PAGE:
Patient delivered partner therapy (PDPT) describes the practice in which treatment is prescribed for the sexual partner/s of an index patient diagnosed with a sexually transmissible infection, as well as the index patient. The patient then delivers a prescription, or the treatment, to their partner/s. PDPT aims to target those partners who are unwilling, unlikely or unable to consult a health professional in a timely manner.

Jane presented about the difference between a ‘provider referral’ versus ‘patient referral’ for the treatment of STIs. PDPT can be less resource intensive and was found to be acceptable to many. PDPT is already happening in Australia and the NT has taken the lead with this initiative.

Key messages

-PDPT works

-PDPT for chlamydia using azithromycin is safe

-Pharmacist’s knowledge regarding PDPT was low therefore education is needed

-In trials there has been no difference in partners followed up between medication PDPT and prescription PDPT

 

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Day 2 - I found Christopher Fairley, Melbourne Sexual Health Centre, Alfred Health, VIC, Australia witty and captivating!

He gave a quick talk on Pharyngeal Gonorrhoea questioning WHY is it SO common in MSM - why not Chlamydia or HPV??

Are they kissing more partners? 

As there's no difference in rates of oral sex between MSM and MSW or the rate of transmission if they only kiss or kiss plus have sex.....it doesn't make sense!!

He suggests that gonorrhoea is transmitted in saliva and saliva is used as a lube when rimming and that the penis is irrelavant to transmission of gonorhoea in MSM.

He also spoke about using an antibacterial mouthwash such as Listerine to substantially reduce transmission of gonorrhoea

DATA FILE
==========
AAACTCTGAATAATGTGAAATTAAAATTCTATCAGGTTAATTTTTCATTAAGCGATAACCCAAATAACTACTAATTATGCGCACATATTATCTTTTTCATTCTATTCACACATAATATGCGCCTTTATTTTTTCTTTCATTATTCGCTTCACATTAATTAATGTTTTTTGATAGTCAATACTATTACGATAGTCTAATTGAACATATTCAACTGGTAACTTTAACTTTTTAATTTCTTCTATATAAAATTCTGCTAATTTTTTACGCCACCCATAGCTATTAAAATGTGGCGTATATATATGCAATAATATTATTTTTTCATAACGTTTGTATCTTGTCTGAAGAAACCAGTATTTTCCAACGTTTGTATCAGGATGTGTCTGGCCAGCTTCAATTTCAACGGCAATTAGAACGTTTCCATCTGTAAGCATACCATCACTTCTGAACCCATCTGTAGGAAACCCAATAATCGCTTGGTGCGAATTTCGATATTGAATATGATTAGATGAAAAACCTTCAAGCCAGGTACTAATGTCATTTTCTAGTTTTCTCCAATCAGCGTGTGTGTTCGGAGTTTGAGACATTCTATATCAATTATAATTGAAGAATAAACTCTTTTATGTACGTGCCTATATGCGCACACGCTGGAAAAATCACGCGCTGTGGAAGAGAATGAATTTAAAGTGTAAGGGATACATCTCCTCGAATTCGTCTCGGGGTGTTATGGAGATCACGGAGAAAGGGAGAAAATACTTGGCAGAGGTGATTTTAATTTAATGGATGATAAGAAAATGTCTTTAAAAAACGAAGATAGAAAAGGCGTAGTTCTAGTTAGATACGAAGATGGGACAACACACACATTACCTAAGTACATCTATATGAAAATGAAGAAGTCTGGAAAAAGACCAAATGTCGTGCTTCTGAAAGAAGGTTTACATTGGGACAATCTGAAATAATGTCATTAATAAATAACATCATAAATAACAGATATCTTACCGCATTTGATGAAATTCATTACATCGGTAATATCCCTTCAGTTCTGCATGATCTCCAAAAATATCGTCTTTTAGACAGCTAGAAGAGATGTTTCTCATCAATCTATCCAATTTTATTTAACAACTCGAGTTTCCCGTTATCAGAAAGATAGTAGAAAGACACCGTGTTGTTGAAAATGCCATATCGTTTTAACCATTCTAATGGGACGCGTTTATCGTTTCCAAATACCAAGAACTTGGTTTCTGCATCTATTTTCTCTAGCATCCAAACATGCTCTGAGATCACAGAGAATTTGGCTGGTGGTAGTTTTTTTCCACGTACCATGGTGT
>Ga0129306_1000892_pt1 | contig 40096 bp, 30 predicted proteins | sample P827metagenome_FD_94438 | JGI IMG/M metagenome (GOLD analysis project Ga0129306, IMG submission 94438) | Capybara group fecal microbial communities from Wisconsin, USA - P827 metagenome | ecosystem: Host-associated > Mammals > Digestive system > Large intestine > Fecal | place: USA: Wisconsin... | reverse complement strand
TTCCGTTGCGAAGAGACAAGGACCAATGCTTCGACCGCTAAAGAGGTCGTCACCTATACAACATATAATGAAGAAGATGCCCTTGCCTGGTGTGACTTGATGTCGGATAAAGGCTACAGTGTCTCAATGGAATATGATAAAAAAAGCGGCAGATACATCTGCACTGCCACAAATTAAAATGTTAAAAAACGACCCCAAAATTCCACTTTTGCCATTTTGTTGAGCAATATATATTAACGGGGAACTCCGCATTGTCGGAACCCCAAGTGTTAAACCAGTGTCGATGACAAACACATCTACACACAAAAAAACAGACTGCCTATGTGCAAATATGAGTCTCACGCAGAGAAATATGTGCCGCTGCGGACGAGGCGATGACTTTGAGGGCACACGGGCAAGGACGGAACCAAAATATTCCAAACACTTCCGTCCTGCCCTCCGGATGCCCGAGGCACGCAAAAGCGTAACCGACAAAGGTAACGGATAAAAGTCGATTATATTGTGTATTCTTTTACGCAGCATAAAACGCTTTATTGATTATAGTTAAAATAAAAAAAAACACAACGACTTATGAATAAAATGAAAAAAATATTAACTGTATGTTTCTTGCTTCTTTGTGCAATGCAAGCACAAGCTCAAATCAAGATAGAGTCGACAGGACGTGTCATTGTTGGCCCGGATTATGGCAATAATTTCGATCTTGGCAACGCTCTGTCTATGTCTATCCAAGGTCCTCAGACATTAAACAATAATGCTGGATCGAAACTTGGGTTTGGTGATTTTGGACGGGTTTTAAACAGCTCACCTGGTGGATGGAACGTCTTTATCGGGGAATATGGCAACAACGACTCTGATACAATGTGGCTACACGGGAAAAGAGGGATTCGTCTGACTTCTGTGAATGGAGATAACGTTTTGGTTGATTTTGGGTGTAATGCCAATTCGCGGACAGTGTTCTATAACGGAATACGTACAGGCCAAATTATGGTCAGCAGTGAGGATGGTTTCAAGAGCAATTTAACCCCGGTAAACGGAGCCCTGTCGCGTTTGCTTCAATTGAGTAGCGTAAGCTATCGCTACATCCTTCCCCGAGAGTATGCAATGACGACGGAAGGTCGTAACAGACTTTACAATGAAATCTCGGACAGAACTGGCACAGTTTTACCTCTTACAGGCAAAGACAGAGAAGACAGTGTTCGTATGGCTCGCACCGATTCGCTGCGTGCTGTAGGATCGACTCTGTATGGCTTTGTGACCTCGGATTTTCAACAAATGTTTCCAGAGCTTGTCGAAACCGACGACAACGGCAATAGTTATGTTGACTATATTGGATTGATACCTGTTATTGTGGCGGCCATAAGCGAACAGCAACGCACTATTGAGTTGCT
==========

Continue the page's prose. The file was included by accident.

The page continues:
Sexual Health Day 2 Mycoplasma Genitalium

Mycoplasma Genitalium has a high prevalence within the community, is difficult to test for as well as being tricky to treat.

Mycoplasma his the cause of significant pathology including intrauterine death, PID, proctitis, cervicitis and urethritis.

Traditional treatment has always been 1g Azithromycin however there is significant emerging macrolide resistance. This leaves only Moxyfloxacin which is hard enough for me to get as a GP and Pristinamycin currently needing to be imported from France...

As reported we clearly need better testing that includes resistance screening as well as new antibiotics to target this insidious infection.

Mycoplasma Genitalium has certainly been a "theme" at this event and will be a a big part of future work. I have to wonder if MG infection may have been responsible for the many cases of "sterile prostatitis" I have treated over the years...

Watch this space.

 

Great session today on rectal Chlamydia today that will definitely change the way I practice.

Rectal Chlamydia can be difficult to treat with increased resistance to Azithromycin (1g stat dose = 86% cure)...

99% cure has been noted with Doxycycline 100mg BD for 7 days.

Question is should this change my practice?

For me the answer is perhaps..

If compliance is an issue it may be best to do 1g Azithromycin and then test for cure. Have Doxycycline in backup for failure.

In severe symptoms and/or the patient is likely to have good compliance I thing I will change to the Doxy regime, also with test for cure...